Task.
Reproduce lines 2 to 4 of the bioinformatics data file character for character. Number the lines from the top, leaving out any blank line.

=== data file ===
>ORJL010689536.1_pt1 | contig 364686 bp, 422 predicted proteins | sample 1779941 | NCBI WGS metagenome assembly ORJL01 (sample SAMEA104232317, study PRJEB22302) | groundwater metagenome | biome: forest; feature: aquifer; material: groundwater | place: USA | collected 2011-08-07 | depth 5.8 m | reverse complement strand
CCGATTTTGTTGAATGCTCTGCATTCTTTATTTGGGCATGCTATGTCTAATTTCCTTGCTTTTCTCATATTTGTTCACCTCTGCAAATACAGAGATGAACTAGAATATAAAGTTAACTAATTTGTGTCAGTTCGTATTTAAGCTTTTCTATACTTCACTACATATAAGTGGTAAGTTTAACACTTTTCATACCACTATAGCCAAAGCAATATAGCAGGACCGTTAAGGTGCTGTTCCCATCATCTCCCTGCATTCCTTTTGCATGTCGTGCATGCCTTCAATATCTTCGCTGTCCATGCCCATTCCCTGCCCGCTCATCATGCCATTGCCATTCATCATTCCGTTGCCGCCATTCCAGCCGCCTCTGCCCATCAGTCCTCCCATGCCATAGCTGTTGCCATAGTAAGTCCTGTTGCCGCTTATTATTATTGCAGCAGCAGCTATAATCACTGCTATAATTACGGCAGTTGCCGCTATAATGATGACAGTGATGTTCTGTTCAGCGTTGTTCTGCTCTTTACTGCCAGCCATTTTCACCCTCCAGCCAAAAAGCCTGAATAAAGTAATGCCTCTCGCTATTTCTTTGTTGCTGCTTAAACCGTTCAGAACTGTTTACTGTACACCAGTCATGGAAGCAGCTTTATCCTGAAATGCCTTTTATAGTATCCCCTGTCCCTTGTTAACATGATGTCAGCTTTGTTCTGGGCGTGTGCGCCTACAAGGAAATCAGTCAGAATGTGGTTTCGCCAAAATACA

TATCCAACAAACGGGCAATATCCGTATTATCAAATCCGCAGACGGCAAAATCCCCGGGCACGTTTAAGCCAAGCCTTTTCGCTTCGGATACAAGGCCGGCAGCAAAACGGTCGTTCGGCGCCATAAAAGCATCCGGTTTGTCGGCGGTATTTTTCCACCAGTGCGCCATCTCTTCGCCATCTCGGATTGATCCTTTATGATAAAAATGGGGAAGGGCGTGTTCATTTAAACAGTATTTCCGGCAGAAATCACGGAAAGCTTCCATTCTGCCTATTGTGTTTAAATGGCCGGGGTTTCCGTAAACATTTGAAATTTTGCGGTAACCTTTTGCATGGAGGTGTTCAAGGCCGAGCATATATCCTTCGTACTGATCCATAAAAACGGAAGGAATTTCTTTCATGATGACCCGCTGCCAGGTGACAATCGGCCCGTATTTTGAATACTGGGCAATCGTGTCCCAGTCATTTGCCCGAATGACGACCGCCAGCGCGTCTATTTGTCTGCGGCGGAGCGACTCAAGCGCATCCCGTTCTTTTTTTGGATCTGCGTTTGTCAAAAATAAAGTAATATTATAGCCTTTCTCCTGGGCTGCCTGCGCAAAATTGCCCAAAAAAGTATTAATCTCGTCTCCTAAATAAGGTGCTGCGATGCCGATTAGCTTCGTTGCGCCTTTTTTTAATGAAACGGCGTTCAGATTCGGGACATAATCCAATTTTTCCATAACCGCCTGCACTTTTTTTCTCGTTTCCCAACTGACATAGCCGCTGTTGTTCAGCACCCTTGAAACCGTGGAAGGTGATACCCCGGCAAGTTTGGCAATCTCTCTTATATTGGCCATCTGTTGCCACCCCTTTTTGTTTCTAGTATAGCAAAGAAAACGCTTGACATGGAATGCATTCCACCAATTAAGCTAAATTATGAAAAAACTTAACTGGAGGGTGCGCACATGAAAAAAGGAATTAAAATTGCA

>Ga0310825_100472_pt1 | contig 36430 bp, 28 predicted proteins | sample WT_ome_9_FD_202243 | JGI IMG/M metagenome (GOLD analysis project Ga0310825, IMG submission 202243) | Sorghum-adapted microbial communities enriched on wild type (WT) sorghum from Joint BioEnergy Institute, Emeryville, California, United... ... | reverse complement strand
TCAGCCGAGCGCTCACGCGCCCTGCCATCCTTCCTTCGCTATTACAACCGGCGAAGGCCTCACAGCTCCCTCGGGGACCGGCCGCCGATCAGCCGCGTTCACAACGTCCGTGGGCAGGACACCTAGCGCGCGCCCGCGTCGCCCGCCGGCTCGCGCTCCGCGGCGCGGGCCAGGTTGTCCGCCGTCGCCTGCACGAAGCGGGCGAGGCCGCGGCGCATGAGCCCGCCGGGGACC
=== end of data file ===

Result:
CCGATTTTGTTGAATGCTCTGCATTCTTTATTTGGGCATGCTATGTCTAATTTCCTTGCTTTTCTCATATTTGTTCACCTCTGCAAATACAGAGATGAACTAGAATATAAAGTTAACTAATTTGTGTCAGTTCGTATTTAAGCTTTTCTATACTTCACTACATATAAGTGGTAAGTTTAACACTTTTCATACCACTATAGCCAAAGCAATATAGCAGGACCGTTAAGGTGCTGTTCCCATCATCTCCCTGCATTCCTTTTGCATGTCGTGCATGCCTTCAATATCTTCGCTGTCCATGCCCATTCCCTGCCCGCTCATCATGCCATTGCCATTCATCATTCCGTTGCCGCCATTCCAGCCGCCTCTGCCCATCAGTCCTCCCATGCCATAGCTGTTGCCATAGTAAGTCCTGTTGCCGCTTATTATTATTGCAGCAGCAGCTATAATCACTGCTATAATTACGGCAGTTGCCGCTATAATGATGACAGTGATGTTCTGTTCAGCGTTGTTCTGCTCTTTACTGCCAGCCATTTTCACCCTCCAGCCAAAAAGCCTGAATAAAGTAATGCCTCTCGCTATTTCTTTGTTGCTGCTTAAACCGTTCAGAACTGTTTACTGTACACCAGTCATGGAAGCAGCTTTATCCTGAAATGCCTTTTATAGTATCCCCTGTCCCTTGTTAACATGATGTCAGCTTTGTTCTGGGCGTGTGCGCCTACAAGGAAATCAGTCAGAATGTGGTTTCGCCAAAATACA

TATCCAACAAACGGGCAATATCCGTATTATCAAATCCGCAGACGGCAAAATCCCCGGGCACGTTTAAGCCAAGCCTTTTCGCTTCGGATACAAGGCCGGCAGCAAAACGGTCGTTCGGCGCCATAAAAGCATCCGGTTTGTCGGCGGTATTTTTCCACCAGTGCGCCATCTCTTCGCCATCTCGGATTGATCCTTTATGATAAAAATGGGGAAGGGCGTGTTCATTTAAACAGTATTTCCGGCAGAAATCACGGAAAGCTTCCATTCTGCCTATTGTGTTTAAATGGCCGGGGTTTCCGTAAACATTTGAAATTTTGCGGTAACCTTTTGCATGGAGGTGTTCAAGGCCGAGCATATATCCTTCGTACTGATCCATAAAAACGGAAGGAATTTCTTTCATGATGACCCGCTGCCAGGTGACAATCGGCCCGTATTTTGAATACTGGGCAATCGTGTCCCAGTCATTTGCCCGAATGACGACCGCCAGCGCGTCTATTTGTCTGCGGCGGAGCGACTCAAGCGCATCCCGTTCTTTTTTTGGATCTGCGTTTGTCAAAAATAAAGTAATATTATAGCCTTTCTCCTGGGCTGCCTGCGCAAAATTGCCCAAAAAAGTATTAATCTCGTCTCCTAAATAAGGTGCTGCGATGCCGATTAGCTTCGTTGCGCCTTTTTTTAATGAAACGGCGTTCAGATTCGGGACATAATCCAATTTTTCCATAACCGCCTGCACTTTTTTTCTCGTTTCCCAACTGACATAGCCGCTGTTGTTCAGCACCCTTGAAACCGTGGAAGGTGATACCCCGGCAAGTTTGGCAATCTCTCTTATATTGGCCATCTGTTGCCACCCCTTTTTGTTTCTAGTATAGCAAAGAAAACGCTTGACATGGAATGCATTCCACCAATTAAGCTAAATTATGAAAAAACTTAACTGGAGGGTGCGCACATGAAAAAAGGAATTAAAATTGCA

>Ga0310825_100472_pt1 | contig 36430 bp, 28 predicted proteins | sample WT_ome_9_FD_202243 | JGI IMG/M metagenome (GOLD analysis project Ga0310825, IMG submission 202243) | Sorghum-adapted microbial communities enriched on wild type (WT) sorghum from Joint BioEnergy Institute, Emeryville, California, United... ... | reverse complement strand